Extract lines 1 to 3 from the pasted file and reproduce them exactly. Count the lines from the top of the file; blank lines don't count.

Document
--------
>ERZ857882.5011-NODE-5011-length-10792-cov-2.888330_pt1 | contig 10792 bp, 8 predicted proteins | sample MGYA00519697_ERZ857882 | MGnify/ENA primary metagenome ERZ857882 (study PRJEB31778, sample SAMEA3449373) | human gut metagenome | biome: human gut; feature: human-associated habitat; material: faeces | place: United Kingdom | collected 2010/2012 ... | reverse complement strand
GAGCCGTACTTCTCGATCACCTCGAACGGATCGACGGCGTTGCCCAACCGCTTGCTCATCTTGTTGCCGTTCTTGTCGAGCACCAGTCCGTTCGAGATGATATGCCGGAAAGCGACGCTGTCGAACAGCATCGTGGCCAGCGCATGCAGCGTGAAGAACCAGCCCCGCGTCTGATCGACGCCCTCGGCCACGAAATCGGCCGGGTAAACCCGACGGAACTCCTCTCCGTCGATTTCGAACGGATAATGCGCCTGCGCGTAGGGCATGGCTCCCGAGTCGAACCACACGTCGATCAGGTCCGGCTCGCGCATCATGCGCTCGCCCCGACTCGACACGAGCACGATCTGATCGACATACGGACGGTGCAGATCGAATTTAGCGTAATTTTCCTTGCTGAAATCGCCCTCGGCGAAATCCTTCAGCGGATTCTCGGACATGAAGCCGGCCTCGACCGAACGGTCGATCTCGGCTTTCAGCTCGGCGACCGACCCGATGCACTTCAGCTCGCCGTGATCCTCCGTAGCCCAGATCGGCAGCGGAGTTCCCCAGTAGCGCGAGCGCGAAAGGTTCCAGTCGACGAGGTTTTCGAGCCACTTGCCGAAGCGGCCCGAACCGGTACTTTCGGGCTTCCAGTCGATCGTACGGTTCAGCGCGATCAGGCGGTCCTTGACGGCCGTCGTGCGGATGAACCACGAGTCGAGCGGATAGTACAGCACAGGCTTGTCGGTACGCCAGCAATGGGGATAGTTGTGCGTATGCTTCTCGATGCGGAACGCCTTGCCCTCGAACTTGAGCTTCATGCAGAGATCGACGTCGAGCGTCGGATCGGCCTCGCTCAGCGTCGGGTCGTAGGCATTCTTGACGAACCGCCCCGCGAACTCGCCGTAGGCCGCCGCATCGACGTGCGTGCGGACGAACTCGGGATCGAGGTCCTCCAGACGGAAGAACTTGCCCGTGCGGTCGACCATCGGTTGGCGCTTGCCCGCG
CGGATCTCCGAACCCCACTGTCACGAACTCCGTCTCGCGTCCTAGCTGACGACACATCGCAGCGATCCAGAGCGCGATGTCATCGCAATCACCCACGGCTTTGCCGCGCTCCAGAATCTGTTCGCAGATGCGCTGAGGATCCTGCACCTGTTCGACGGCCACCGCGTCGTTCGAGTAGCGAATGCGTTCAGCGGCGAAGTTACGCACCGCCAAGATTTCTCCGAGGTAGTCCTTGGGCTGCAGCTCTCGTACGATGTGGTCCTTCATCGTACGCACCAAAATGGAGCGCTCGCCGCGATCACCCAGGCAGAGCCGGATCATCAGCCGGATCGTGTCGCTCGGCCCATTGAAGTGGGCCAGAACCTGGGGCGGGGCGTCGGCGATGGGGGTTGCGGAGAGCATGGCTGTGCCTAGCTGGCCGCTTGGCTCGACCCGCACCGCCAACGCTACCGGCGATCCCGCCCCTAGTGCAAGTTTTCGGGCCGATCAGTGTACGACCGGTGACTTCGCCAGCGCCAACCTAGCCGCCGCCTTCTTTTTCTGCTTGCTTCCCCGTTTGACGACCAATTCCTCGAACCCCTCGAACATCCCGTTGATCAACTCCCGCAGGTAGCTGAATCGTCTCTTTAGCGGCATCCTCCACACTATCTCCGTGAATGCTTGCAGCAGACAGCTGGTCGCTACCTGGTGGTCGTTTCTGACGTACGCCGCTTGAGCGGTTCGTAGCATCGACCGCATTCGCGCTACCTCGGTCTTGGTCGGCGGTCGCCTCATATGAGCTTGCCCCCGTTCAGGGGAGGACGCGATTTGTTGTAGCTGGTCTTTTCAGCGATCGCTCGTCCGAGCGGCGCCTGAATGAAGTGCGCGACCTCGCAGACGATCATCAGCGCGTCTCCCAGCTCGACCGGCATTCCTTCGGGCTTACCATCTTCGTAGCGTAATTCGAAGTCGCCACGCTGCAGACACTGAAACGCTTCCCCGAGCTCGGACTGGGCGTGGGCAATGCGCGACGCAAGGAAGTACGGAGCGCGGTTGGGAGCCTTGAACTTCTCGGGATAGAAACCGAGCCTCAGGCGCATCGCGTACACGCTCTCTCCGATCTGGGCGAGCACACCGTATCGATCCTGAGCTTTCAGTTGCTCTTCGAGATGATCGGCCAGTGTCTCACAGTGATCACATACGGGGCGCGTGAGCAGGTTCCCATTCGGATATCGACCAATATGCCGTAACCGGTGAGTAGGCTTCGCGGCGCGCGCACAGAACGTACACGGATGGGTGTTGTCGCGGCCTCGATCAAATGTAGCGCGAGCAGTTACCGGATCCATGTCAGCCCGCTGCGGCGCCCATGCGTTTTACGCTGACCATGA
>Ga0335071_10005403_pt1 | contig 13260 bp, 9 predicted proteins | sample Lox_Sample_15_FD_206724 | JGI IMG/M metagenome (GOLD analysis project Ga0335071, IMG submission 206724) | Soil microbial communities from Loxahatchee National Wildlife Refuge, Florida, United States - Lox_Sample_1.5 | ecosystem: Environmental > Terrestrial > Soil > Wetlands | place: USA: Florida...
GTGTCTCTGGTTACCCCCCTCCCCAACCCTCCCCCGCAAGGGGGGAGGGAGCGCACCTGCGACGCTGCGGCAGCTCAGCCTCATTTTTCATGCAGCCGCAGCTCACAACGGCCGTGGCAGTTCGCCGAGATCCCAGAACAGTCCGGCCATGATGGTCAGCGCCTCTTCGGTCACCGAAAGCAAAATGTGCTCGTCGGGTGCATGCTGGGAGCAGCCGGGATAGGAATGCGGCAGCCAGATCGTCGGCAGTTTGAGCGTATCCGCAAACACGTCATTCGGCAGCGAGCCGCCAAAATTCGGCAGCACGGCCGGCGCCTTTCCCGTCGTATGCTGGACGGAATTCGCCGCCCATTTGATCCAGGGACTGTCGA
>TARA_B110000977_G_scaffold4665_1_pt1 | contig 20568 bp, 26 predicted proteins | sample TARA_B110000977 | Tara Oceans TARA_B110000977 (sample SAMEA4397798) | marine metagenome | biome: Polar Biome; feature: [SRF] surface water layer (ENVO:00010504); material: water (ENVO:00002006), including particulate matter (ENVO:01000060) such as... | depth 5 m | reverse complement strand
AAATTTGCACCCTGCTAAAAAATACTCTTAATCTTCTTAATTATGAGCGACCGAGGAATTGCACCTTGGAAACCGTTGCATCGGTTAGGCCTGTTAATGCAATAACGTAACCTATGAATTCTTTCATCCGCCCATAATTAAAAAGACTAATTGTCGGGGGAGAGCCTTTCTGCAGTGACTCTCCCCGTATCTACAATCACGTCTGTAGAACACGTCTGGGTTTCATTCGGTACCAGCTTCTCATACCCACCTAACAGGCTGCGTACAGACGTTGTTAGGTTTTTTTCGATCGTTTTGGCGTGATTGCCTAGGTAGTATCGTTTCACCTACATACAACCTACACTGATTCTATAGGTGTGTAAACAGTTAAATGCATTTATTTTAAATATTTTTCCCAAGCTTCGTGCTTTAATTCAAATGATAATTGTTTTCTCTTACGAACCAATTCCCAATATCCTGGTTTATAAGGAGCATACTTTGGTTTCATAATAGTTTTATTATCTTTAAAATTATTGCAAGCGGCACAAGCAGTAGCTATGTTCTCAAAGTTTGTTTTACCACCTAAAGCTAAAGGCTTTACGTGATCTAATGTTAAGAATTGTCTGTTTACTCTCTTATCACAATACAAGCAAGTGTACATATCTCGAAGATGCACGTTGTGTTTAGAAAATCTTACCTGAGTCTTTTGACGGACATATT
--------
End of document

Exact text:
>ERZ857882.5011-NODE-5011-length-10792-cov-2.888330_pt1 | contig 10792 bp, 8 predicted proteins | sample MGYA00519697_ERZ857882 | MGnify/ENA primary metagenome ERZ857882 (study PRJEB31778, sample SAMEA3449373) | human gut metagenome | biome: human gut; feature: human-associated habitat; material: faeces | place: United Kingdom | collected 2010/2012 ... | reverse complement strand
GAGCCGTACTTCTCGATCACCTCGAACGGATCGACGGCGTTGCCCAACCGCTTGCTCATCTTGTTGCCGTTCTTGTCGAGCACCAGTCCGTTCGAGATGATATGCCGGAAAGCGACGCTGTCGAACAGCATCGTGGCCAGCGCATGCAGCGTGAAGAACCAGCCCCGCGTCTGATCGACGCCCTCGGCCACGAAATCGGCCGGGTAAACCCGACGGAACTCCTCTCCGTCGATTTCGAACGGATAATGCGCCTGCGCGTAGGGCATGGCTCCCGAGTCGAACCACACGTCGATCAGGTCCGGCTCGCGCATCATGCGCTCGCCCCGACTCGACACGAGCACGATCTGATCGACATACGGACGGTGCAGATCGAATTTAGCGTAATTTTCCTTGCTGAAATCGCCCTCGGCGAAATCCTTCAGCGGATTCTCGGACATGAAGCCGGCCTCGACCGAACGGTCGATCTCGGCTTTCAGCTCGGCGACCGACCCGATGCACTTCAGCTCGCCGTGATCCTCCGTAGCCCAGATCGGCAGCGGAGTTCCCCAGTAGCGCGAGCGCGAAAGGTTCCAGTCGACGAGGTTTTCGAGCCACTTGCCGAAGCGGCCCGAACCGGTACTTTCGGGCTTCCAGTCGATCGTACGGTTCAGCGCGATCAGGCGGTCCTTGACGGCCGTCGTGCGGATGAACCACGAGTCGAGCGGATAGTACAGCACAGGCTTGTCGGTACGCCAGCAATGGGGATAGTTGTGCGTATGCTTCTCGATGCGGAACGCCTTGCCCTCGAACTTGAGCTTCATGCAGAGATCGACGTCGAGCGTCGGATCGGCCTCGCTCAGCGTCGGGTCGTAGGCATTCTTGACGAACCGCCCCGCGAACTCGCCGTAGGCCGCCGCATCGACGTGCGTGCGGACGAACTCGGGATCGAGGTCCTCCAGACGGAAGAACTTGCCCGTGCGGTCGACCATCGGTTGGCGCTTGCCCGCG
CGGATCTCCGAACCCCACTGTCACGAACTCCGTCTCGCGTCCTAGCTGACGACACATCGCAGCGATCCAGAGCGCGATGTCATCGCAATCACCCACGGCTTTGCCGCGCTCCAGAATCTGTTCGCAGATGCGCTGAGGATCCTGCACCTGTTCGACGGCCACCGCGTCGTTCGAGTAGCGAATGCGTTCAGCGGCGAAGTTACGCACCGCCAAGATTTCTCCGAGGTAGTCCTTGGGCTGCAGCTCTCGTACGATGTGGTCCTTCATCGTACGCACCAAAATGGAGCGCTCGCCGCGATCACCCAGGCAGAGCCGGATCATCAGCCGGATCGTGTCGCTCGGCCCATTGAAGTGGGCCAGAACCTGGGGCGGGGCGTCGGCGATGGGGGTTGCGGAGAGCATGGCTGTGCCTAGCTGGCCGCTTGGCTCGACCCGCACCGCCAACGCTACCGGCGATCCCGCCCCTAGTGCAAGTTTTCGGGCCGATCAGTGTACGACCGGTGACTTCGCCAGCGCCAACCTAGCCGCCGCCTTCTTTTTCTGCTTGCTTCCCCGTTTGACGACCAATTCCTCGAACCCCTCGAACATCCCGTTGATCAACTCCCGCAGGTAGCTGAATCGTCTCTTTAGCGGCATCCTCCACACTATCTCCGTGAATGCTTGCAGCAGACAGCTGGTCGCTACCTGGTGGTCGTTTCTGACGTACGCCGCTTGAGCGGTTCGTAGCATCGACCGCATTCGCGCTACCTCGGTCTTGGTCGGCGGTCGCCTCATATGAGCTTGCCCCCGTTCAGGGGAGGACGCGATTTGTTGTAGCTGGTCTTTTCAGCGATCGCTCGTCCGAGCGGCGCCTGAATGAAGTGCGCGACCTCGCAGACGATCATCAGCGCGTCTCCCAGCTCGACCGGCATTCCTTCGGGCTTACCATCTTCGTAGCGTAATTCGAAGTCGCCACGCTGCAGACACTGAAACGCTTCCCCGAGCTCGGACTGGGCGTGGGCAATGCGCGACGCAAGGAAGTACGGAGCGCGGTTGGGAGCCTTGAACTTCTCGGGATAGAAACCGAGCCTCAGGCGCATCGCGTACACGCTCTCTCCGATCTGGGCGAGCACACCGTATCGATCCTGAGCTTTCAGTTGCTCTTCGAGATGATCGGCCAGTGTCTCACAGTGATCACATACGGGGCGCGTGAGCAGGTTCCCATTCGGATATCGACCAATATGCCGTAACCGGTGAGTAGGCTTCGCGGCGCGCGCACAGAACGTACACGGATGGGTGTTGTCGCGGCCTCGATCAAATGTAGCGCGAGCAGTTACCGGATCCATGTCAGCCCGCTGCGGCGCCCATGCGTTTTACGCTGACCATGA